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Bob Ellis: Abbott's tipping point

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(By @JohnGrahamArt)

Yesterday was a "tipping point moment" in Tony Abbott’s career, and in Joe Hockey’s also, compounded by a Newspoll prefiguring a loss of forty or forty-two seats next year, and this month, probably, New South Wales.

Joe is suing Fairfax for noting the obvious: that property developers paying $22,000 to eat with him want something back from him he probably, one way or another, will consider – only consider – giving to them.

Tony is an area of craziness all his own.

He is asking that the United Nations praise him for "stopping the boats" and not go on, the way they do, and did yesterday, about it being wrong to torment, imprison, or ‘torture’ children.

It is worth looking into the logic behind this argument, which is being tirelessly repeated by his awed assistant ministers on Sky News and commercial radio today.

He – and they – are saying that by torturing some children we save other children from drowning. We traumatise toddlers with confinement, and eight-year-olds with anal rape, in order that other children, whom they will never meet – and we will never meet – be deterred from taking the voyage they have survived, and drowning on it.

What he, and they, have failed to note is what the "saved" children are going back to. In Sri Lanka, some may be killed; others may have a life of limited opportunity, or whoredom, or drug dealing, ending in early death. Some may become Test cricketers — or suicide bombers. The Tamil Tigers invented suicide bombing; it is for them a proud tradition.

But it is a life in their "home country" that many would gladly risk drowning to avoid.

Abbott has further, it appears, refused to investigate the murders, beatings, trade in sexual favours, years of delay and buggery of children the UN hints at in its report. Reza Barati’s twelve murderers are still free. Some may be still employed, and menacing witnesses of his murder. The three young men cyber-bullied by Morrison into burning themselves to death, one unsuccessfully, will achieve no "closure" either.

Nor will the 90 years the children "freed from detention" will hereafter spend on Nauru be investigated for its justice as a punishment for getting on the wrong boat in the wrong year. Is being "no longer in detention" freedom if it is spent, exclusively, on Nauru? Is this "freedom"? Is this 90 year sentence a child saved from torture? Really?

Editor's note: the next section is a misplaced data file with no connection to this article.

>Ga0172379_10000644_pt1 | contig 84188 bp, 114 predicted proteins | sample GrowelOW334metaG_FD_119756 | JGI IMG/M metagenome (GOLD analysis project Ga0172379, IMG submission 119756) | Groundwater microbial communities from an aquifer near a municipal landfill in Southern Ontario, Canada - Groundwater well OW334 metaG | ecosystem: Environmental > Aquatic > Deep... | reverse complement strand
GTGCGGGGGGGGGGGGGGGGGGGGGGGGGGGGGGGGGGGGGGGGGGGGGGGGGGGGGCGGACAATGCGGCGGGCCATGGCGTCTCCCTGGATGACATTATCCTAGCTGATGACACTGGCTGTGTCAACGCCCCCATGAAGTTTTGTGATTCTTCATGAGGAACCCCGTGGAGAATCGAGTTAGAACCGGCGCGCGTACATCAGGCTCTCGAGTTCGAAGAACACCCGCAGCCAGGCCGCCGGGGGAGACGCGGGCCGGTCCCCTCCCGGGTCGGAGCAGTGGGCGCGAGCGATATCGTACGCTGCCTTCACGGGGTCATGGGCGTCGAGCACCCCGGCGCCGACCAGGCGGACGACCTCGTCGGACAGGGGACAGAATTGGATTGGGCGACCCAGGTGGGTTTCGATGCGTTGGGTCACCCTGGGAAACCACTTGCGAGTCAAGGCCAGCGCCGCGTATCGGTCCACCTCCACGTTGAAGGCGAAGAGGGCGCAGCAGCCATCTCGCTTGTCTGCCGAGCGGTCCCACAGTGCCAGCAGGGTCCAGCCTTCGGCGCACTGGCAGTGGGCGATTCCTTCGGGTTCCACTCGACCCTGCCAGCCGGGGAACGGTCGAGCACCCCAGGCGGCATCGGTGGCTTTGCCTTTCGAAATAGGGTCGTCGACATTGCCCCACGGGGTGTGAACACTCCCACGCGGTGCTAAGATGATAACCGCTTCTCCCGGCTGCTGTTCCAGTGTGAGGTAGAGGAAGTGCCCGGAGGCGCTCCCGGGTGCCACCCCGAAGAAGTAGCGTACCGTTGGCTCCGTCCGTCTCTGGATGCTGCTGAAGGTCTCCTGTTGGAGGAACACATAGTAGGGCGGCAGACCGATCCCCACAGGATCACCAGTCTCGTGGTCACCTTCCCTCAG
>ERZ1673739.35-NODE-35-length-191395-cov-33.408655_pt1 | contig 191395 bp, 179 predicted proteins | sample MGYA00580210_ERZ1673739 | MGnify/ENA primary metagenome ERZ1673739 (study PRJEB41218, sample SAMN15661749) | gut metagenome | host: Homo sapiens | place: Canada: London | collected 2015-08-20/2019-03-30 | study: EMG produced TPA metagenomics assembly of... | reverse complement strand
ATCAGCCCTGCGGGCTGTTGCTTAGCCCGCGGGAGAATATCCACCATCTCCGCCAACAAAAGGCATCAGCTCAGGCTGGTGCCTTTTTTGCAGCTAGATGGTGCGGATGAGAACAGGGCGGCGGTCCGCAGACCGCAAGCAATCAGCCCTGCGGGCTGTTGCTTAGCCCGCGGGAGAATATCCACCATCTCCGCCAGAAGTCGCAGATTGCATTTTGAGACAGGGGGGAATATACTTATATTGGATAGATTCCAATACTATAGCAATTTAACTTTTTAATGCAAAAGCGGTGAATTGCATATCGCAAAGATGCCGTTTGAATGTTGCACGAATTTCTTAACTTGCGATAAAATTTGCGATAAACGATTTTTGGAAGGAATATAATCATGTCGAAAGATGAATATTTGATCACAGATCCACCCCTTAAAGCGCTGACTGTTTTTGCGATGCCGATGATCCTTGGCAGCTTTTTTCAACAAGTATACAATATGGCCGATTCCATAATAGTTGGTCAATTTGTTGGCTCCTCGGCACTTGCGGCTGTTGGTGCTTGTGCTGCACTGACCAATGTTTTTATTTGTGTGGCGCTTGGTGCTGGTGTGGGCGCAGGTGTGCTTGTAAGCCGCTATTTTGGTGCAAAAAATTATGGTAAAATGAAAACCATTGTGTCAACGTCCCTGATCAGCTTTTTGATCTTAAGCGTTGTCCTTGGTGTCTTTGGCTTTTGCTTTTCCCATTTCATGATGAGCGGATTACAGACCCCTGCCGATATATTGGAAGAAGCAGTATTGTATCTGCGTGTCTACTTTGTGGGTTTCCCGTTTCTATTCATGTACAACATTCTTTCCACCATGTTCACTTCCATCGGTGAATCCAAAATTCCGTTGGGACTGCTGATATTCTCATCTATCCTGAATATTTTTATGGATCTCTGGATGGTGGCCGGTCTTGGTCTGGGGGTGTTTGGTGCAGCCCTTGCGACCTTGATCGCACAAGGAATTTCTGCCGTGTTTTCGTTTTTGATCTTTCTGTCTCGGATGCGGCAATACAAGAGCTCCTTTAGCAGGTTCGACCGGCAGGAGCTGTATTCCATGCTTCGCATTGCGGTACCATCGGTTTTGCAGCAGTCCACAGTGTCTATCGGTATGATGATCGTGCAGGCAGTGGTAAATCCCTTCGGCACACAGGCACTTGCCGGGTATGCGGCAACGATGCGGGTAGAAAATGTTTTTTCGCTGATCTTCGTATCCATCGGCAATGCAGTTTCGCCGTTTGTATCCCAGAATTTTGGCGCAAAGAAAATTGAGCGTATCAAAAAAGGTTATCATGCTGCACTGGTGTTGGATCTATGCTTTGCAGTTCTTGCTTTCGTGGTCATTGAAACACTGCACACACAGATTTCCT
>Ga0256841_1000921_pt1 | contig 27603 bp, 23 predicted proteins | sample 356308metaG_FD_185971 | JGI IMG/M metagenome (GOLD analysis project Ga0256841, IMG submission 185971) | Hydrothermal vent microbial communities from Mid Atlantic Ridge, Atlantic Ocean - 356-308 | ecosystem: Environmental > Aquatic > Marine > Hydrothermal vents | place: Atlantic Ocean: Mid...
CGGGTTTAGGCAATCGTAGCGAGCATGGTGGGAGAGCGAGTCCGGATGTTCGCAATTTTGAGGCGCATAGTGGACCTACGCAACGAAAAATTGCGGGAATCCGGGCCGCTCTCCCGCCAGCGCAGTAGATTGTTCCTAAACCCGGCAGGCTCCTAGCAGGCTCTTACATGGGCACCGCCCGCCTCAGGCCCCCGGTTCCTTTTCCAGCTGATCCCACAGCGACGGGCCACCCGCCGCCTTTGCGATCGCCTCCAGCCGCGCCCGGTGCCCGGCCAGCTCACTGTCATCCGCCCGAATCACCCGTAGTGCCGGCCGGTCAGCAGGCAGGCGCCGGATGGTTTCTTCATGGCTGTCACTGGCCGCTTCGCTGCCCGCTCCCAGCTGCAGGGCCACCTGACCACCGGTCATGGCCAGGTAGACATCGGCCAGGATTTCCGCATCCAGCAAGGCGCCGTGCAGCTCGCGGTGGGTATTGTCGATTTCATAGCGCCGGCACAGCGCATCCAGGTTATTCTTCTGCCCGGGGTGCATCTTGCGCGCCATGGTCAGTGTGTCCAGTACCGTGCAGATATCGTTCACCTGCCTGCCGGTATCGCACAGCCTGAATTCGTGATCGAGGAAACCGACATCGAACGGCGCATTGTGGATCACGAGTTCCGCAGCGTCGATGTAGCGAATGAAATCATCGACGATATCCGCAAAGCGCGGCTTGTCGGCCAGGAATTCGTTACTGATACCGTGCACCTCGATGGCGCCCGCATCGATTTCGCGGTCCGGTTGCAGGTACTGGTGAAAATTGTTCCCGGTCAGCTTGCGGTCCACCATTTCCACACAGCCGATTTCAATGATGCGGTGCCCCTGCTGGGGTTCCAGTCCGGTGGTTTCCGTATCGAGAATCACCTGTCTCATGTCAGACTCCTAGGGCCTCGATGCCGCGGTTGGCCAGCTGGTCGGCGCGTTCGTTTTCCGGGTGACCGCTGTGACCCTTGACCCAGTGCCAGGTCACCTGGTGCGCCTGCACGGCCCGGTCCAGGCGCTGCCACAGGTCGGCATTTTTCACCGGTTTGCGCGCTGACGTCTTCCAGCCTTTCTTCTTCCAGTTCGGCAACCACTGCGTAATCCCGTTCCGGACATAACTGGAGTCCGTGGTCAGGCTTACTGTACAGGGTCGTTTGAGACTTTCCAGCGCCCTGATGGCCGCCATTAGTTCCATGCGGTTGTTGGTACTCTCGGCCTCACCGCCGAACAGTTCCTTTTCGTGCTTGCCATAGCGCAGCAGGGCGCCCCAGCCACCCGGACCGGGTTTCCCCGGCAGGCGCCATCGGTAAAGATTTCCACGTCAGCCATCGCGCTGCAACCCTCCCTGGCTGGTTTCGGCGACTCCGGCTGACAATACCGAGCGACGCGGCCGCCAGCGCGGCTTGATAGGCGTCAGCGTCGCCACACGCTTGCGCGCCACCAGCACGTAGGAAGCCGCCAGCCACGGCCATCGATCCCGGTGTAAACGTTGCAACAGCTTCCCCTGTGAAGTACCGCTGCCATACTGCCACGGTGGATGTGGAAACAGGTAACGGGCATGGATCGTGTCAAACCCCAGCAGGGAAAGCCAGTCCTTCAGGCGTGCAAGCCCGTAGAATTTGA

Four Corners last night showed what battle trauma does to a human soul. Fear and confinement has a similar effect on children, and a ship sinking, and seeing one’s father attempting to hang himself in a grimy dwelling in a strange country.

Yet Abbott says we Australians are "sick and tired" of hearing about these things, and want the UN, the world body, to pull its head in.

He is increasingly, as the saying has it, "in a world of his own". He seems crazier and crazier, and enjoying, by the look of him yesterday, some form of medication.

There is actually no precedent for this "tipping point" in our history. Our leader seems more and more like a South American dictator, wanting to hear only good news, and garrotting his critics and those bureaucrats who speak to him uncivilly. Tiberius in his last years behaved similarly. So did Herbert Vere Evatt, who had early Alzheimers.

In other nations, what happened yesterday could presage an army coup. It is hard to imagine what will happen here, where that is less likely.

A Foley victory in New South Wales, probably, and then a federal spill, and Morrison or Bishop or Turnbull elected by acclamation after Abbott agrees to "spend more time with his family"; or go, perhaps, to the House of Lords.

That, at any rate, is the least frightening option.

What else he and Credlin have in store for us is, at the moment, beyond imagining.

The original John Graham feature image used in this piece – and many others – may be purchased through the IA online store.

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